Before we begin our journey over the highways and byways of south Pinellas County, let me make amends for a brain glitch I suffered last week, and goodness knows how it happened. It is my instinct to blame it on Jessie the Westie, but I have a sneaking hunch you wouldn't believe me.
You remember we were talking about new mass transportation for the county, trolleys or streetcars or monorails, and I told you the Metropolitan Planning Organization had scheduled a public hearing to gather your thoughts on the subject? Well, somehow, my fingers typed the time of the meeting as 7 to 9 a.m. on Monday. It's 7 to 9 p.m. Evening, not morning.
This week's topic is angle parking.
It came to downtown St. Petersburg more than two years ago and is spreading like molasses across the kitchen table on a cold winter morning _ slowly and inexorably.
Some people love it. Some people hate it. Some people just can't deal with it.
Sure, it's easy.
Just swing into a parking space on a nice, easy slant. No problem.
Until you are ready to leave. A van or a sport utility vehicle is parked to your left. You can't see past it into oncoming traffic. You have to back out blind and hope that your timing isn't lousy.
Or what if you're trying to drive across a street with angle parking? You stop. You look both ways. You can't see squat for the cars jutting out from the curb. You inch out. You inch out more. When you finally see your way is clear to proceed, your front bumper is already resting near the crown in the street.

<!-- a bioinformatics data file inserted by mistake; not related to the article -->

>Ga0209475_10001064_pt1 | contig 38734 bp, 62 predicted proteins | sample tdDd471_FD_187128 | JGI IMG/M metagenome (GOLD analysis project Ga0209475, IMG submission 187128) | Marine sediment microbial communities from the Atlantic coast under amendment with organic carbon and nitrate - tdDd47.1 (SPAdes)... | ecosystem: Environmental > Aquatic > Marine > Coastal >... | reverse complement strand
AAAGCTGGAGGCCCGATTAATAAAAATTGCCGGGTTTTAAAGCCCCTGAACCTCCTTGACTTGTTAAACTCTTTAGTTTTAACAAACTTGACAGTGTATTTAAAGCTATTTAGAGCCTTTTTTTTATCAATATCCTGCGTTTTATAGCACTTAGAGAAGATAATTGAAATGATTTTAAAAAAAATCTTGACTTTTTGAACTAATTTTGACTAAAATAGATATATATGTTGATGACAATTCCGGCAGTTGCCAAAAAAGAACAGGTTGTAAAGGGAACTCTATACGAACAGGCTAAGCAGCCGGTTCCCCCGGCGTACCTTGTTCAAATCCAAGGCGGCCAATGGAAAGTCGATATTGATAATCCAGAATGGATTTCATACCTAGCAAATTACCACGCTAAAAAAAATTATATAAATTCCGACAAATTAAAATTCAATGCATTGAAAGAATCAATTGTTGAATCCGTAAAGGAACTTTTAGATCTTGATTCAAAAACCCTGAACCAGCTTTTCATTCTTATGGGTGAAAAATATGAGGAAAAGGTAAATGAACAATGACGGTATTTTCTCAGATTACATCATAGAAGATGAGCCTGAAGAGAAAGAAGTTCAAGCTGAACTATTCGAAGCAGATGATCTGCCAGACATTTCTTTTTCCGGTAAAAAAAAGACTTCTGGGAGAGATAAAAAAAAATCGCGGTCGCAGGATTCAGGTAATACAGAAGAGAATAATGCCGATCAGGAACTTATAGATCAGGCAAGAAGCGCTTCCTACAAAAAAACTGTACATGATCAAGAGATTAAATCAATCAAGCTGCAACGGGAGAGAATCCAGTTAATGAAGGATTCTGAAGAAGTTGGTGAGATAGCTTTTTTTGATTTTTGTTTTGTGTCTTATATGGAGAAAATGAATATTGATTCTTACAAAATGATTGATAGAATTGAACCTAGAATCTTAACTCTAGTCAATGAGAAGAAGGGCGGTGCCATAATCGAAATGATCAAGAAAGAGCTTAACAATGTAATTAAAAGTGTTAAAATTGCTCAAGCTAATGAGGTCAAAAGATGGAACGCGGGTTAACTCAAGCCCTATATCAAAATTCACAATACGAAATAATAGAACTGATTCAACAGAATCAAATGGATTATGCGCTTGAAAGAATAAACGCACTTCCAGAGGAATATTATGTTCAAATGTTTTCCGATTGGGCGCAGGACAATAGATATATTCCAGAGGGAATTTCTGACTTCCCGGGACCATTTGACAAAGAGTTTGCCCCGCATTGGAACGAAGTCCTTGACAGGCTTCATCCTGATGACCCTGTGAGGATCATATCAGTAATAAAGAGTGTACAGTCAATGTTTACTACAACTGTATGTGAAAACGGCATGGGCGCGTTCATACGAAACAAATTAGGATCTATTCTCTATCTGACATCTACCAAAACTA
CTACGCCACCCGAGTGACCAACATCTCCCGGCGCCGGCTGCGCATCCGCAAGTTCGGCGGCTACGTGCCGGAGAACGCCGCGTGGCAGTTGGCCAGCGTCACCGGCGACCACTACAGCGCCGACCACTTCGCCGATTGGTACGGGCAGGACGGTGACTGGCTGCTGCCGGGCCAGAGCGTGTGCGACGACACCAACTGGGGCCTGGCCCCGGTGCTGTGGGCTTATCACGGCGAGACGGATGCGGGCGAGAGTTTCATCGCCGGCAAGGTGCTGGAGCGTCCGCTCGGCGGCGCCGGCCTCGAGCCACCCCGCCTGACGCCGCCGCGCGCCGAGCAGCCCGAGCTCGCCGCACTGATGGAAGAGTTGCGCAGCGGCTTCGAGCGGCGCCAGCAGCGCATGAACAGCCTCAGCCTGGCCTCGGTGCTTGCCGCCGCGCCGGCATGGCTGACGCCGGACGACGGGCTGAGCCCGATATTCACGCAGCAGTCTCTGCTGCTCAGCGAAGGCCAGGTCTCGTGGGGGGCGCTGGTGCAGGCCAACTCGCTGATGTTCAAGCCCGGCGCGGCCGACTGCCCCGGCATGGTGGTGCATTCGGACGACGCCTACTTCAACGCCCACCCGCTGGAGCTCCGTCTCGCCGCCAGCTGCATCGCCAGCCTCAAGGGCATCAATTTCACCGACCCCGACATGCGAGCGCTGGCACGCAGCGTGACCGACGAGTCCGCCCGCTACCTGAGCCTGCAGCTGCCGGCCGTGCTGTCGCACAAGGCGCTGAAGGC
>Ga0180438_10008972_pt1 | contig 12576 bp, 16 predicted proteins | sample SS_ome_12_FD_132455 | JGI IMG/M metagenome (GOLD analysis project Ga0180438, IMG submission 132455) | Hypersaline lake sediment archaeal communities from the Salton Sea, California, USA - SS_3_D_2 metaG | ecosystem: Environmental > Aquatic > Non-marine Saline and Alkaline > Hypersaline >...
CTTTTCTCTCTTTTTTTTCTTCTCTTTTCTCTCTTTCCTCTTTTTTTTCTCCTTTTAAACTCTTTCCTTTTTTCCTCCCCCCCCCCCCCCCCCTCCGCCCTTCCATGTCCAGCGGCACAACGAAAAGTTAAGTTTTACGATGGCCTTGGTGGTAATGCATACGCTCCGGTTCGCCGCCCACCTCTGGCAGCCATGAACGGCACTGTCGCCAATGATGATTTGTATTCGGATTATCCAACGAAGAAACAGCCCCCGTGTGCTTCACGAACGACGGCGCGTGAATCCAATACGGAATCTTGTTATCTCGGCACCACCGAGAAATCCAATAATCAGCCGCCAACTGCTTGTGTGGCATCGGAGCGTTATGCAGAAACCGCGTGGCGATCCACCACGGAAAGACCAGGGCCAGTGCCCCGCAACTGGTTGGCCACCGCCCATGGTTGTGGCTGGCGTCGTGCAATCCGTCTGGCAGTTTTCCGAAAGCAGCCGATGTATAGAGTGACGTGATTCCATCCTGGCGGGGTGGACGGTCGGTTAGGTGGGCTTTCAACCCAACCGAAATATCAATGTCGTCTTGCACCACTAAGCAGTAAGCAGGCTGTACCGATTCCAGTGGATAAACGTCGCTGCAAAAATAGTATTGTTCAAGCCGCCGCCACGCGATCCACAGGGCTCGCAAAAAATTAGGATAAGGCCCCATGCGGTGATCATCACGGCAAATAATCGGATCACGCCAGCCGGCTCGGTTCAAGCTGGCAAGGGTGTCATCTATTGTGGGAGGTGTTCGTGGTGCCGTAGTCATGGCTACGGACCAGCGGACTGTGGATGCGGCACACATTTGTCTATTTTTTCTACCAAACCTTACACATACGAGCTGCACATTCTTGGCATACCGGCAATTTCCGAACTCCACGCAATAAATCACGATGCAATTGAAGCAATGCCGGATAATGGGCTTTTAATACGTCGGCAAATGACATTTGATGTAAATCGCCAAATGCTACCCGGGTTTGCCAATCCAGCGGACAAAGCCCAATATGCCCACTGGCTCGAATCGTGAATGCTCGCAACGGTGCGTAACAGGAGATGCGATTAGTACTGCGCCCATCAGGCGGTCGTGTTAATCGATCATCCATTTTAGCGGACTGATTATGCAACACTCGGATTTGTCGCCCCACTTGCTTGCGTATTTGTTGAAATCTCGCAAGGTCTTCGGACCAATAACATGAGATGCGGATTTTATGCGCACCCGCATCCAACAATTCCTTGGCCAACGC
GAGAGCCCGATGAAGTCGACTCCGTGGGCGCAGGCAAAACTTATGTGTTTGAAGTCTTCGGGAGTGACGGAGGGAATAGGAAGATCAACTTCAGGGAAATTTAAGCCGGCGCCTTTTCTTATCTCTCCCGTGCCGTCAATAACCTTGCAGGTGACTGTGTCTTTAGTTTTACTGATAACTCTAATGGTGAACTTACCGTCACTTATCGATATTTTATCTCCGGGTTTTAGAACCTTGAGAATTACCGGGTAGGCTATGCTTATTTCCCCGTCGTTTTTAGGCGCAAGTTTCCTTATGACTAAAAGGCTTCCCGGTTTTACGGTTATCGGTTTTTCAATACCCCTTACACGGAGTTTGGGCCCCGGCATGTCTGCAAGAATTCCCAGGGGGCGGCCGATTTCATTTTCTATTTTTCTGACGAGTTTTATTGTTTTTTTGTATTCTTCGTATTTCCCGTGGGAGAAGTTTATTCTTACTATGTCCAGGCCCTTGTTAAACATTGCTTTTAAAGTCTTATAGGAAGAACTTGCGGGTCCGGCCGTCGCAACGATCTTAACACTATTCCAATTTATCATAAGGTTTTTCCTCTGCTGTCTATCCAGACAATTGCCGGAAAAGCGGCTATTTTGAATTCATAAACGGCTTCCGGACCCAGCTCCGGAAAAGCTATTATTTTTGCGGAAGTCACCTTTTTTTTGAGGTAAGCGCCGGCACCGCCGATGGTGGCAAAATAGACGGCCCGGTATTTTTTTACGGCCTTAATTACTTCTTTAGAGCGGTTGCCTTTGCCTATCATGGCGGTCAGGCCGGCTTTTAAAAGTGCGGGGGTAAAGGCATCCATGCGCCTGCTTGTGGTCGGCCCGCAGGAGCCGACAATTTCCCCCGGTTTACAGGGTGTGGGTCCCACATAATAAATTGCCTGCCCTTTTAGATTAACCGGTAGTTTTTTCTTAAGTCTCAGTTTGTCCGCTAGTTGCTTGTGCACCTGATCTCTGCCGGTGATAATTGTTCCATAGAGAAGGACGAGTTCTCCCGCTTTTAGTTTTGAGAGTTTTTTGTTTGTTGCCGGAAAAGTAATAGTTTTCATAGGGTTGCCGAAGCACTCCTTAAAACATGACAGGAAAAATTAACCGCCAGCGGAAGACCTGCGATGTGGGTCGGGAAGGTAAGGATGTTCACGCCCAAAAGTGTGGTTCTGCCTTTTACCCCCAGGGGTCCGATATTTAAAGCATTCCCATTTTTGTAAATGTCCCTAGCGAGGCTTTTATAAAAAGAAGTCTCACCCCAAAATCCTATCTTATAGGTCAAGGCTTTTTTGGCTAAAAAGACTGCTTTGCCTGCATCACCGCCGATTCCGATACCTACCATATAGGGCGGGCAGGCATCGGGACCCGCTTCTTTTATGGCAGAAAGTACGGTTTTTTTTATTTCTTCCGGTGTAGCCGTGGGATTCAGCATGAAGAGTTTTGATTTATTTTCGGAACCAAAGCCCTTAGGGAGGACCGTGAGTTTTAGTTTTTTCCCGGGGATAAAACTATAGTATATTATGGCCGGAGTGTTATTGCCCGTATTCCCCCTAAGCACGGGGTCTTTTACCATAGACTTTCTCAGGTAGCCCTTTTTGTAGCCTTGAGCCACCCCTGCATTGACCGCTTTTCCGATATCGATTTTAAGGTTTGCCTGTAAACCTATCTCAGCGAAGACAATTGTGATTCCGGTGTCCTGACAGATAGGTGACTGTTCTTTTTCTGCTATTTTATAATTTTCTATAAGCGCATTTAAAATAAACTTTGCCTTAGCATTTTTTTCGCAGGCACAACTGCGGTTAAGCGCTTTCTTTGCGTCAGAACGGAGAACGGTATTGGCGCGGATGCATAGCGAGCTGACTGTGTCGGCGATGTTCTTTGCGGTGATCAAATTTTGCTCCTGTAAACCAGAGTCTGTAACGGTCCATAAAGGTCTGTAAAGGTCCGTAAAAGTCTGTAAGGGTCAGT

Angle parking already has eaten up blocks of Central Avenue and Second and Third avenues S. Recently, it spread along Central as far west as 34th Street. It is coming soon to First Avenue N and First Avenue S, streets that currently carry four lanes of one-way traffic, westbound and eastbound, respectively.
Be prepared for the shrinkage of the travel lanes on each street from four to two.
In explaining why, St. Petersburg parking manager Phil Oropesa uses the term that has become a mantra among the city's street and highway gurus: Traffic calming.
"The wider the streets, the more they foster excessive speed," said parking manager Phil Oropesa. "When drivers have this wide expanse of pavement, they don't feel like they're going as fast as they really are. When the perspective closes in, they tend to slow down."
Oropesa says one way to create the tighter perspective is by planting trees and shrubs close to the street. Another way is to create hedges of vehicles nuzzling up to the curbs like dairy cows at a trough.
"We could slow traffic down by using more stop signs and traffic lights, but rather than use more traffic controls, we're narrowing the traffic lanes," Oropesa said.
Another device that slows traffic is the neck-out. (Jessie says that's what she does when the window is open, but this is a different thing.) Curbs and sidewalks at intersection corners are built to bulge out, giving drivers the impression the street is narrowing.
"That slows the drivers down, and it also gives pedestrians less street to traverse," Oropesa said.